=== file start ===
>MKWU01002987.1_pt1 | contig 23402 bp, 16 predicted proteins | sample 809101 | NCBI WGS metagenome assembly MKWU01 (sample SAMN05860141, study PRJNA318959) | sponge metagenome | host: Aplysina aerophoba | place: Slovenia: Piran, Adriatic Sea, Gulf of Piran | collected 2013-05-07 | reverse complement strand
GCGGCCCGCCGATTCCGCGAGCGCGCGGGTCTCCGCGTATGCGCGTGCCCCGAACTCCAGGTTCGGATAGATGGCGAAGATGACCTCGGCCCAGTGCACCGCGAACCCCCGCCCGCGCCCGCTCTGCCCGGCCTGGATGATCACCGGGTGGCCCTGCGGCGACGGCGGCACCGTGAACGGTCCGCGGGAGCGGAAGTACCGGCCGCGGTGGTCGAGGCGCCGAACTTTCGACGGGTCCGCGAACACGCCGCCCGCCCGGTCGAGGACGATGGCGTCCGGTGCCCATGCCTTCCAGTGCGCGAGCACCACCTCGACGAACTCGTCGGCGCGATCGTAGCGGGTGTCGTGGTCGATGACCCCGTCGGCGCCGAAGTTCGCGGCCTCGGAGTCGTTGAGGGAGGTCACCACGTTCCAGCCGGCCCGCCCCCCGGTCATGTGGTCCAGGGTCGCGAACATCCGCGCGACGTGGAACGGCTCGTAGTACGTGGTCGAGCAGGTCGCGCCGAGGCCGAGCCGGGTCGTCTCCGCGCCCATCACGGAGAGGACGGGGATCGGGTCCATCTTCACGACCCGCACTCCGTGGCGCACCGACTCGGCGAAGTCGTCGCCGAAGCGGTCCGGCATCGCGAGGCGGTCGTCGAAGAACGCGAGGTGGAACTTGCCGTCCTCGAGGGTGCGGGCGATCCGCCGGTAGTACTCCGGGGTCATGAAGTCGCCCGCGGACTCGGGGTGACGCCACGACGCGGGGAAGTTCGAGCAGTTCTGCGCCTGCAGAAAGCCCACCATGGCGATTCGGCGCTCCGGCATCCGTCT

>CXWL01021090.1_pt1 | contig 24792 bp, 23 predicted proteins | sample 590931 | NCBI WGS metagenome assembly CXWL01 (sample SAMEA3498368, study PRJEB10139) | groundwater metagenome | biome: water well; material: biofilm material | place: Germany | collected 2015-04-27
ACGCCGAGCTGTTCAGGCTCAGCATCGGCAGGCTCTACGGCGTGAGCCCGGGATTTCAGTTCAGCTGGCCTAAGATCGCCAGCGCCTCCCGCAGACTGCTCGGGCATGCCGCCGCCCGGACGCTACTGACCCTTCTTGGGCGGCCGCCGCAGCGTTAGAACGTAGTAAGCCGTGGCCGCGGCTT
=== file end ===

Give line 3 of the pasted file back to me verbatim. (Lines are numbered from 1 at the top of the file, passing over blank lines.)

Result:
>CXWL01021090.1_pt1 | contig 24792 bp, 23 predicted proteins | sample 590931 | NCBI WGS metagenome assembly CXWL01 (sample SAMEA3498368, study PRJEB10139) | groundwater metagenome | biome: water well; material: biofilm material | place: Germany | collected 2015-04-27